GMOs: The fight to label
Martin Barbre may not remember the exact year he first planted genetically modified seed, but he sure remembers that very first crop.
“Of course, everybody was really skeptical,” he recalls, speaking of his farmer friends and neighbors. “ ‘Does this work? You can spray Roundup on a bean? And it won’t die? Really?’ ”
For the Carmi, Ill., farmer and president of the National Corn Growers Association, the following years proved eye-opening, indeed. He eased his way into biotechnology, and within four years of that first crop, he was planting 100% Roundup Ready soybeans. Today, he and his son, Brandon, raise more than 5,500 acres of GMO yellow corn and non-GMO food-grade white corn, plus GMO soybeans.
“The main focus is this: We can raise much better crops, much cleaner crops, with less pesticide,” Barbre says. “That’s the whole point of the GMO debate.”
And a debate it is. The use of biotech in production agriculture remains one of the most hotly contested topics in global food production today. Fueled by social media and fanned by activists on both sides, the use — and subsequent labeling — of GMO crops is being argued across editorial pages, legislatures, expert panels, farm blogs, movie screens and more.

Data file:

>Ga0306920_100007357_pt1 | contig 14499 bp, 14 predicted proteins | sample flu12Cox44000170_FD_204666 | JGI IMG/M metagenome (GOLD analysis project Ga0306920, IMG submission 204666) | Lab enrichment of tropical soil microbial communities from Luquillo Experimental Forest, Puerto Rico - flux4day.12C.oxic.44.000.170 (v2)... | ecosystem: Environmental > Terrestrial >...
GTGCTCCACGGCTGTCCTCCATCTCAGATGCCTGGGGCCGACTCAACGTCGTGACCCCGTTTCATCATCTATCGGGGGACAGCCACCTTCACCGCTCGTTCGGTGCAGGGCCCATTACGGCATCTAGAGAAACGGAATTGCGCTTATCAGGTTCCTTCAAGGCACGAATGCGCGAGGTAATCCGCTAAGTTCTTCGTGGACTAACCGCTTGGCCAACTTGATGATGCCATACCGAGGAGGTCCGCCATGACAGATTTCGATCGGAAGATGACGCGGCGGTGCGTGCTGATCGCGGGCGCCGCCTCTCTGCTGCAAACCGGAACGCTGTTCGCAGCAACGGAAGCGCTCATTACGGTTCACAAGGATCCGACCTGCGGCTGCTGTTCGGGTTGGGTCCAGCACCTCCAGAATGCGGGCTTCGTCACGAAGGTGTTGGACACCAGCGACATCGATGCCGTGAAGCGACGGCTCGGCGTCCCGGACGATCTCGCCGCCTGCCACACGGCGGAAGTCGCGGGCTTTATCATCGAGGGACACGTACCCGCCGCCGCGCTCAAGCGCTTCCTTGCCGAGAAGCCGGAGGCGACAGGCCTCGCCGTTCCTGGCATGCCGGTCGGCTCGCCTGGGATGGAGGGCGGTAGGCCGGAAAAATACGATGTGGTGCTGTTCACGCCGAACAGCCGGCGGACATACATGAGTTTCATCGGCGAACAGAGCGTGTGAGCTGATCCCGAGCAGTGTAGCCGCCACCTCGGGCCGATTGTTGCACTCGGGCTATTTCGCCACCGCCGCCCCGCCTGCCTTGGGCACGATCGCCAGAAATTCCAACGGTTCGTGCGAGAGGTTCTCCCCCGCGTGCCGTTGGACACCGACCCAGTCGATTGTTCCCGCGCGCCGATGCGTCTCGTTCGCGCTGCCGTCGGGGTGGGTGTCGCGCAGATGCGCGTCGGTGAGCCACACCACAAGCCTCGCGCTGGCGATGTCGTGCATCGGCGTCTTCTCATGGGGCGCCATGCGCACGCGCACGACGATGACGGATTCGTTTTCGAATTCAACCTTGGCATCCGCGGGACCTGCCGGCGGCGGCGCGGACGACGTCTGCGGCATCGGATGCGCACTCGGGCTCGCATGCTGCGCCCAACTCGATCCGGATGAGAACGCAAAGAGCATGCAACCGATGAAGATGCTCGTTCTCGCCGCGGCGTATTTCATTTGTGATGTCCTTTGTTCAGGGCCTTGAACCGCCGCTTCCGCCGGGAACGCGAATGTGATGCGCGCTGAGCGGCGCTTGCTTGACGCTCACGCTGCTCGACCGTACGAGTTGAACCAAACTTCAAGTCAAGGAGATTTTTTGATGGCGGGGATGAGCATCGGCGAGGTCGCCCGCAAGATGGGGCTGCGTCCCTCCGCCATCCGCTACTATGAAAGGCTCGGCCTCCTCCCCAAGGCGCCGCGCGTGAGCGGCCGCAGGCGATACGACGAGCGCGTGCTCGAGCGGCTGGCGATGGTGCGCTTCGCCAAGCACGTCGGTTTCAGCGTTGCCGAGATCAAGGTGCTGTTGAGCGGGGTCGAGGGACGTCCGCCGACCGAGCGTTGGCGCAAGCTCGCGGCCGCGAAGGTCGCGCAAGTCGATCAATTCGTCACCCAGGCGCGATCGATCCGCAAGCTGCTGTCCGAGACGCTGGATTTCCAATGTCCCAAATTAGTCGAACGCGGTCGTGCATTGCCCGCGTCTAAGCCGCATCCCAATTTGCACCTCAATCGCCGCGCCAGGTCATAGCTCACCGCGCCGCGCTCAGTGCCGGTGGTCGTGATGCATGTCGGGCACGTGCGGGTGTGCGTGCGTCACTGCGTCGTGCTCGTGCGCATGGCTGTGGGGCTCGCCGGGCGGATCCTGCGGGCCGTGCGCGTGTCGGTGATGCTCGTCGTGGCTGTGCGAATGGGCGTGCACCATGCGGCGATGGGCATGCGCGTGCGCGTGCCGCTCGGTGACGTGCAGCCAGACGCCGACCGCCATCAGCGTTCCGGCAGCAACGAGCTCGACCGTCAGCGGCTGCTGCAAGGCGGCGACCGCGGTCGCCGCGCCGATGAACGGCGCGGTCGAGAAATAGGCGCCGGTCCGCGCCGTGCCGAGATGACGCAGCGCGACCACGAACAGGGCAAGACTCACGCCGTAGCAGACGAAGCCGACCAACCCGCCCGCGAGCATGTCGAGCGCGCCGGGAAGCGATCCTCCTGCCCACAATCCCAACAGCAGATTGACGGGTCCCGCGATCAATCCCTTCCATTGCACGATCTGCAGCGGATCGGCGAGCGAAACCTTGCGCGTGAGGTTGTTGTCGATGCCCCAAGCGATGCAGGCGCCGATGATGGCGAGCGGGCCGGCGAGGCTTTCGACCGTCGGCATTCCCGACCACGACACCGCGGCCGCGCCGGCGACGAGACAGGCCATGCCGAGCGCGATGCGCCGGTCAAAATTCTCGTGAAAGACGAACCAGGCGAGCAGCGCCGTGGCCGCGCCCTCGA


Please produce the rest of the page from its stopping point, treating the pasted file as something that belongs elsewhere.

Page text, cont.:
In the crosshairs is a label for foods containing GM ingredients. Those who want labeling say it’s a consumer’s right to know. Those who don’t say a label will create fear, drive up food prices and ultimately reduce farmers’ choices. Meanwhile, across the country, 30 states have considered approximately 120 different pieces of legislation or ballot initiatives calling for a GM food label, and four states have voted in favor of labeling laws.
State by state?
Vermont is the most recent state to pass legislation calling for a GM label, while debate rages on in neighboring New York. Rick Zimmerman, executive director for the Northeast Agribusiness and Feed Alliance, points to a recently released Cornell University study that shows the proposed New York labeling law would result in higher food costs for a family of four, by $500 to $800 annually.
“That a food labeling law would increase food costs did not enter into the discussion in Vermont, prior to this study,” Zimmerman adds.
“We have a relatively elite group who wants to impose their policies on the rest of us. You may have a right to know, but you don’t have the right to raise my food costs,” he adds.
The Organic Consumers Association is one of the most vocal proponents of GM labeling, having given $1.5 million to the California pro-labeling ballot initiative and $700,000 in Washington. Katherine Paul, OCA communications director, maintains there’s “no significant cost to changing the label,” and denies there would be any additional costs for farmers to switch to a non-GM or organic system. “Why would there be a cost?” she asks. “It’s just a label.”
Paul explains, “Kellogg’s, General Mills, Coca-Cola, Pepsi — they sell in Europe without GMOs in them. Rather than re-label, they reformulate. If they can do it there, we can do it here. We can make it happen here.”